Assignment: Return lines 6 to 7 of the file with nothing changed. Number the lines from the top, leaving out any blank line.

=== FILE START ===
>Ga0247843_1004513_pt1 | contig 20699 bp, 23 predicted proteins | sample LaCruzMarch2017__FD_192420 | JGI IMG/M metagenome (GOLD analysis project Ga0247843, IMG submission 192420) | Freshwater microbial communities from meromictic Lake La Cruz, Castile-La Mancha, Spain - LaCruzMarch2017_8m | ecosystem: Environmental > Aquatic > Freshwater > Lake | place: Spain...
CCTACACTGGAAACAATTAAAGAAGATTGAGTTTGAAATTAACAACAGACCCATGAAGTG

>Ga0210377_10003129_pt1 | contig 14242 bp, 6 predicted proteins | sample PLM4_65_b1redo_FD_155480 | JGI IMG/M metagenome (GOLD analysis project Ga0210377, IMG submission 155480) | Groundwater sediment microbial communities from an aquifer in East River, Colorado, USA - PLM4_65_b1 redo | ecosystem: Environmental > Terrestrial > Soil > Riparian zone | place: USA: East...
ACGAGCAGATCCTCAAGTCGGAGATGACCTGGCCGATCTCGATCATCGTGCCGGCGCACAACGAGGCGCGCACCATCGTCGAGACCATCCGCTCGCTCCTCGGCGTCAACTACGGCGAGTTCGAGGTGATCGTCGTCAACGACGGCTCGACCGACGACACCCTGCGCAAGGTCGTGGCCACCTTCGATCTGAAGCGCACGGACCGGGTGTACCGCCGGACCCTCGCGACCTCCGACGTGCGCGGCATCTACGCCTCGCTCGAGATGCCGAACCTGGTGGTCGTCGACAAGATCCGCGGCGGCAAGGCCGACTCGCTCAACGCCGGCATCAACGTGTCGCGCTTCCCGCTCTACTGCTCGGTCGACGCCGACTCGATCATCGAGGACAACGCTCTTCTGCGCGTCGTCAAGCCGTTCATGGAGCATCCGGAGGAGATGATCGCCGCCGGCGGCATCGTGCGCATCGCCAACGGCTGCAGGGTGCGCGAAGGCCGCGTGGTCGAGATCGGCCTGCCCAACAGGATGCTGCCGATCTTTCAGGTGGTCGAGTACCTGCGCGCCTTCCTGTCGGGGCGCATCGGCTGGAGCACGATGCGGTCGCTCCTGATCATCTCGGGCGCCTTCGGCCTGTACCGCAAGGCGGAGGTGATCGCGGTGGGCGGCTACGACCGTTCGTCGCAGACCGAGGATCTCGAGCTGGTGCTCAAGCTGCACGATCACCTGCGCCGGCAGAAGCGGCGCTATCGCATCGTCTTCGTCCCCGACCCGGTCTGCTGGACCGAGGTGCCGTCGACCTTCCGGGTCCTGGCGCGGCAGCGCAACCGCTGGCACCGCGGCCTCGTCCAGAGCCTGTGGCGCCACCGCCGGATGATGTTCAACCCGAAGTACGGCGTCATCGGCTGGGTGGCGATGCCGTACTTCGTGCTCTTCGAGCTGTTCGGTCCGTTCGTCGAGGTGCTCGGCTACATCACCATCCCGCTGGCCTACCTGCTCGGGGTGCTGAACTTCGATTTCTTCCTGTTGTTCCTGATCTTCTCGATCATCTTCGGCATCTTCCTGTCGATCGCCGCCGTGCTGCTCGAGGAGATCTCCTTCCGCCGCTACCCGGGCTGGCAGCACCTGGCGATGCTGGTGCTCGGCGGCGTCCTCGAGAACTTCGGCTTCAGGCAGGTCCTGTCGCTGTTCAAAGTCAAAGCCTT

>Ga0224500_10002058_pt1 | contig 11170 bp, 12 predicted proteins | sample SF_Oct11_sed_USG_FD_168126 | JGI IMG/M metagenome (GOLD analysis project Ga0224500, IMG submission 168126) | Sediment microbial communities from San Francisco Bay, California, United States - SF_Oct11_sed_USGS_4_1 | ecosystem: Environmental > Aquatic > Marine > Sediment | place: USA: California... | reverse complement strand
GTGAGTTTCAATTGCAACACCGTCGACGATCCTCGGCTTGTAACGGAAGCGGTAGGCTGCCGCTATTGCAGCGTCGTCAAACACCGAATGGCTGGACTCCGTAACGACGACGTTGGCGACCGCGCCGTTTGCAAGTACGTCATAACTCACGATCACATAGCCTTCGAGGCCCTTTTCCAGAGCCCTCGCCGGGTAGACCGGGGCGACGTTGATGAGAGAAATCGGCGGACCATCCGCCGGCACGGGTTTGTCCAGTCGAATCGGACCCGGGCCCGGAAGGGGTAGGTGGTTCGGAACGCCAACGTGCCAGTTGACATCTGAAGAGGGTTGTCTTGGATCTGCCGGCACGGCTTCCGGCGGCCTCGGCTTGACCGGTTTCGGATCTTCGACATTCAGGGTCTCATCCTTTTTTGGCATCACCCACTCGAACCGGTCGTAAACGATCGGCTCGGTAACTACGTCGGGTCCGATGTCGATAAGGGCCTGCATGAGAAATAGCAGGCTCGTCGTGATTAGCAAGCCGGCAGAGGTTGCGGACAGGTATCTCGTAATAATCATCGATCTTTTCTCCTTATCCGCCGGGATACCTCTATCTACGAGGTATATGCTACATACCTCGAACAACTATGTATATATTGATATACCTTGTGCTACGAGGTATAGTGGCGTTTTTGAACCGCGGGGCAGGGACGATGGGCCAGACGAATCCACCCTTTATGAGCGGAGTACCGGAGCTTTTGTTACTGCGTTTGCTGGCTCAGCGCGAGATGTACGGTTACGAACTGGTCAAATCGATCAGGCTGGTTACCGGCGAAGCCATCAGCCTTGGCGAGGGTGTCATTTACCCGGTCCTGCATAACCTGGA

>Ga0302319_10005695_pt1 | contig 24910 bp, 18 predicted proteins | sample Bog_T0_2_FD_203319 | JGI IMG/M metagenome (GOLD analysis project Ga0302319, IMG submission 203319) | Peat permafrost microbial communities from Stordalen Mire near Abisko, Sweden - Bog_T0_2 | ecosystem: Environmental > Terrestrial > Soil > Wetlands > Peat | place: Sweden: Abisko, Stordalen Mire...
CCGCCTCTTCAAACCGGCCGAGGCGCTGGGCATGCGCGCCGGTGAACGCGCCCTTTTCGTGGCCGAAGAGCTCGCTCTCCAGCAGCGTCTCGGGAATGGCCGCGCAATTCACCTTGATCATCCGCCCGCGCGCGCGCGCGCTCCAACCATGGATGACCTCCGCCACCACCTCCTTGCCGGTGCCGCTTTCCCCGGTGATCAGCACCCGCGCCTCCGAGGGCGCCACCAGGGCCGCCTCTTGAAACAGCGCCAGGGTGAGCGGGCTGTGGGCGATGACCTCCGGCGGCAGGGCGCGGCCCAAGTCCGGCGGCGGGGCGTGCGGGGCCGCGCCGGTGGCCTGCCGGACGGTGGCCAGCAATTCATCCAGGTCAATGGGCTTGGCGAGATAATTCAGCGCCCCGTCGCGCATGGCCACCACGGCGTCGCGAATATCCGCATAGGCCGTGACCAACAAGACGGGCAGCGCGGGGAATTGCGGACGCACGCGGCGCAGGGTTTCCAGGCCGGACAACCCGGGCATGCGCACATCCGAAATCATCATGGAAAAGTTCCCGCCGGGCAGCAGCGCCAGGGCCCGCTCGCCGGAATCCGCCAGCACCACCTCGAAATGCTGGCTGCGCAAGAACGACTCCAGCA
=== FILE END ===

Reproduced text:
GTGAGTTTCAATTGCAACACCGTCGACGATCCTCGGCTTGTAACGGAAGCGGTAGGCTGCCGCTATTGCAGCGTCGTCAAACACCGAATGGCTGGACTCCGTAACGACGACGTTGGCGACCGCGCCGTTTGCAAGTACGTCATAACTCACGATCACATAGCCTTCGAGGCCCTTTTCCAGAGCCCTCGCCGGGTAGACCGGGGCGACGTTGATGAGAGAAATCGGCGGACCATCCGCCGGCACGGGTTTGTCCAGTCGAATCGGACCCGGGCCCGGAAGGGGTAGGTGGTTCGGAACGCCAACGTGCCAGTTGACATCTGAAGAGGGTTGTCTTGGATCTGCCGGCACGGCTTCCGGCGGCCTCGGCTTGACCGGTTTCGGATCTTCGACATTCAGGGTCTCATCCTTTTTTGGCATCACCCACTCGAACCGGTCGTAAACGATCGGCTCGGTAACTACGTCGGGTCCGATGTCGATAAGGGCCTGCATGAGAAATAGCAGGCTCGTCGTGATTAGCAAGCCGGCAGAGGTTGCGGACAGGTATCTCGTAATAATCATCGATCTTTTCTCCTTATCCGCCGGGATACCTCTATCTACGAGGTATATGCTACATACCTCGAACAACTATGTATATATTGATATACCTTGTGCTACGAGGTATAGTGGCGTTTTTGAACCGCGGGGCAGGGACGATGGGCCAGACGAATCCACCCTTTATGAGCGGAGTACCGGAGCTTTTGTTACTGCGTTTGCTGGCTCAGCGCGAGATGTACGGTTACGAACTGGTCAAATCGATCAGGCTGGTTACCGGCGAAGCCATCAGCCTTGGCGAGGGTGTCATTTACCCGGTCCTGCATAACCTGGA

>Ga0302319_10005695_pt1 | contig 24910 bp, 18 predicted proteins | sample Bog_T0_2_FD_203319 | JGI IMG/M metagenome (GOLD analysis project Ga0302319, IMG submission 203319) | Peat permafrost microbial communities from Stordalen Mire near Abisko, Sweden - Bog_T0_2 | ecosystem: Environmental > Terrestrial > Soil > Wetlands > Peat | place: Sweden: Abisko, Stordalen Mire...